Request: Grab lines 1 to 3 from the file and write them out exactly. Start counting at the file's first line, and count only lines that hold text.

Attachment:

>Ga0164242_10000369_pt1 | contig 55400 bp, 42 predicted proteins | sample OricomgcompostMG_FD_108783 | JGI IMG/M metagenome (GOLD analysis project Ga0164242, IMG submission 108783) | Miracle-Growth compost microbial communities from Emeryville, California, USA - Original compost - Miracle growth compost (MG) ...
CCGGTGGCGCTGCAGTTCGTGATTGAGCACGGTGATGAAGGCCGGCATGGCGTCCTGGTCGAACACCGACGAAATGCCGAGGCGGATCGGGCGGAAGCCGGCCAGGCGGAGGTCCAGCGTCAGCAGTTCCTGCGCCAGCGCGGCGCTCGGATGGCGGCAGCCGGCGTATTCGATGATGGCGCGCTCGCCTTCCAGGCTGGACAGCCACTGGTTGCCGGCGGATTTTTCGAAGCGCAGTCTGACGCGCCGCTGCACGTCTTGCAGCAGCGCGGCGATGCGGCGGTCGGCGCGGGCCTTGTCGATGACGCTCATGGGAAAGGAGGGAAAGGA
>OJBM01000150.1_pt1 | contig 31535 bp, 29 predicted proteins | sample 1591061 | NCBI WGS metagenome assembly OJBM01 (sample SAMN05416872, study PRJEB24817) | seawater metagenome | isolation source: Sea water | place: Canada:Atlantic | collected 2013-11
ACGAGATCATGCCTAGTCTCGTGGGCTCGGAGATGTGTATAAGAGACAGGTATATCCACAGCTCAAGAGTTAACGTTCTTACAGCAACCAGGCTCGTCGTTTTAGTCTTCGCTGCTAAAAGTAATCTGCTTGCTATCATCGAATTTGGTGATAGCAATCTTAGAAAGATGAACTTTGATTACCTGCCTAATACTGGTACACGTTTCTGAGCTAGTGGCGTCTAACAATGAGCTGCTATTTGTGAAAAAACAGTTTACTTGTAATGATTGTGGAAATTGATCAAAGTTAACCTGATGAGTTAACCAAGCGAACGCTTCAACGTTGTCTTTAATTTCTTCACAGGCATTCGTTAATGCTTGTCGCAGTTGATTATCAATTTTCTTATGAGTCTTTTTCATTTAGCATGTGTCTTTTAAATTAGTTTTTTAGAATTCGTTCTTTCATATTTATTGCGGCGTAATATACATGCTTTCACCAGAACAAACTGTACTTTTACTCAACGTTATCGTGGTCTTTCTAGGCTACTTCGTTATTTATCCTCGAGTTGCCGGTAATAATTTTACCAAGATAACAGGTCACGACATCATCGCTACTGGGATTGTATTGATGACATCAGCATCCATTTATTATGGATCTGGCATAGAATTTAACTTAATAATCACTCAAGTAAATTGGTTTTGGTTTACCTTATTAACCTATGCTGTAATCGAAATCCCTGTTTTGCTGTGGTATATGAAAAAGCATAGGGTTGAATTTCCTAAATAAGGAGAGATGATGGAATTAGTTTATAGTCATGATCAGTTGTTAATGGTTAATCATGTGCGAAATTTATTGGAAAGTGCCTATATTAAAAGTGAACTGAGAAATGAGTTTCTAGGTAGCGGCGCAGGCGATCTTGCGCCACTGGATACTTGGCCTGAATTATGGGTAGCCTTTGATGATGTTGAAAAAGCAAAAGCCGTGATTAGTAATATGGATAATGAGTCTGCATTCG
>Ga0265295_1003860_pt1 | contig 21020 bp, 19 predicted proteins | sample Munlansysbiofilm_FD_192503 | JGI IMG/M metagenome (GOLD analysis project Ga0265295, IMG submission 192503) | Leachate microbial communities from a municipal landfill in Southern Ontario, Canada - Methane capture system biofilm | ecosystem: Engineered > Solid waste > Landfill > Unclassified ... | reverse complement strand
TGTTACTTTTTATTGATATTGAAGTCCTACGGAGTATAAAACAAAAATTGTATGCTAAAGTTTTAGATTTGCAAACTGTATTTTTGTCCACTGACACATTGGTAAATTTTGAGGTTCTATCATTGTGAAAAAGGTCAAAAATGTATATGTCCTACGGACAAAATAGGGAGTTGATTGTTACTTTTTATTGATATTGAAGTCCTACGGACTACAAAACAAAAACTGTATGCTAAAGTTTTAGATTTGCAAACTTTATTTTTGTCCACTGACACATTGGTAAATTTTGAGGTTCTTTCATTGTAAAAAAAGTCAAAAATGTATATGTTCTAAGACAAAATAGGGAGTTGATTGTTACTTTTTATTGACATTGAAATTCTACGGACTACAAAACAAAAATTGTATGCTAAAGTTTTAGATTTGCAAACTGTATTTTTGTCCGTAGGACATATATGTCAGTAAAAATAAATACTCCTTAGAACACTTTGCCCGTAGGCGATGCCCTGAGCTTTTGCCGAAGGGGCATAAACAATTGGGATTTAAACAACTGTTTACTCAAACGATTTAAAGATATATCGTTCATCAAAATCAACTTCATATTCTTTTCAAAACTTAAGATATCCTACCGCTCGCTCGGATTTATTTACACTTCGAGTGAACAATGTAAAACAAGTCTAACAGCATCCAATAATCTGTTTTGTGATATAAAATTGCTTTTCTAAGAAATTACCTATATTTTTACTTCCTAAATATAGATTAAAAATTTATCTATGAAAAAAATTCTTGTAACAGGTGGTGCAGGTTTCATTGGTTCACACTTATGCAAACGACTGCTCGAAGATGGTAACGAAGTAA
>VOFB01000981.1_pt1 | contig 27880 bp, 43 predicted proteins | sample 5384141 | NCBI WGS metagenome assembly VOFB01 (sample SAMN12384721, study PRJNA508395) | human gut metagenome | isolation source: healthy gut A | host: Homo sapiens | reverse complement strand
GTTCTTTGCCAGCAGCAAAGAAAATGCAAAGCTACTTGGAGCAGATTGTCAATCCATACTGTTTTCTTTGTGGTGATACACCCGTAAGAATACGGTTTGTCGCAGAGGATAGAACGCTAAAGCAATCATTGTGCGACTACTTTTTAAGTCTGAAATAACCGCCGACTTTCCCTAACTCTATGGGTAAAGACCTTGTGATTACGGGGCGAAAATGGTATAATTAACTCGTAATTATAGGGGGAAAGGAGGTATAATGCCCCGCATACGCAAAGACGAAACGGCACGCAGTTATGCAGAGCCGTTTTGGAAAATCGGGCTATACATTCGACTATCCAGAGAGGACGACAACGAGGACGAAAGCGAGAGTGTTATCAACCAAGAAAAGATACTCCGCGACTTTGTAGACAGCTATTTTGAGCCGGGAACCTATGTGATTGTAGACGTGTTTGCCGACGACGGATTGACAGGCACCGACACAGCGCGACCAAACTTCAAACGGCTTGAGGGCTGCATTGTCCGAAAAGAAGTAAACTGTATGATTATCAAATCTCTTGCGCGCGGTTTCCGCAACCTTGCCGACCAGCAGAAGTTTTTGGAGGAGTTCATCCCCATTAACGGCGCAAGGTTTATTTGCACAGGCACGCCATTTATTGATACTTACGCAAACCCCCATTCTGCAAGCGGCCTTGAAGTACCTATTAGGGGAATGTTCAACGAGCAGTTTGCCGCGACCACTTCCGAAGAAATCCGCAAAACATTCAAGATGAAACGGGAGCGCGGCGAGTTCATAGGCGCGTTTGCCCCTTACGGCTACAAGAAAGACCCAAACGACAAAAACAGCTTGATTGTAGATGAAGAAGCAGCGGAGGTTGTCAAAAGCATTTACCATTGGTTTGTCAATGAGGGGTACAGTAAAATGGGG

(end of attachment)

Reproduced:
>Ga0164242_10000369_pt1 | contig 55400 bp, 42 predicted proteins | sample OricomgcompostMG_FD_108783 | JGI IMG/M metagenome (GOLD analysis project Ga0164242, IMG submission 108783) | Miracle-Growth compost microbial communities from Emeryville, California, USA - Original compost - Miracle growth compost (MG) ...
CCGGTGGCGCTGCAGTTCGTGATTGAGCACGGTGATGAAGGCCGGCATGGCGTCCTGGTCGAACACCGACGAAATGCCGAGGCGGATCGGGCGGAAGCCGGCCAGGCGGAGGTCCAGCGTCAGCAGTTCCTGCGCCAGCGCGGCGCTCGGATGGCGGCAGCCGGCGTATTCGATGATGGCGCGCTCGCCTTCCAGGCTGGACAGCCACTGGTTGCCGGCGGATTTTTCGAAGCGCAGTCTGACGCGCCGCTGCACGTCTTGCAGCAGCGCGGCGATGCGGCGGTCGGCGCGGGCCTTGTCGATGACGCTCATGGGAAAGGAGGGAAAGGA
>OJBM01000150.1_pt1 | contig 31535 bp, 29 predicted proteins | sample 1591061 | NCBI WGS metagenome assembly OJBM01 (sample SAMN05416872, study PRJEB24817) | seawater metagenome | isolation source: Sea water | place: Canada:Atlantic | collected 2013-11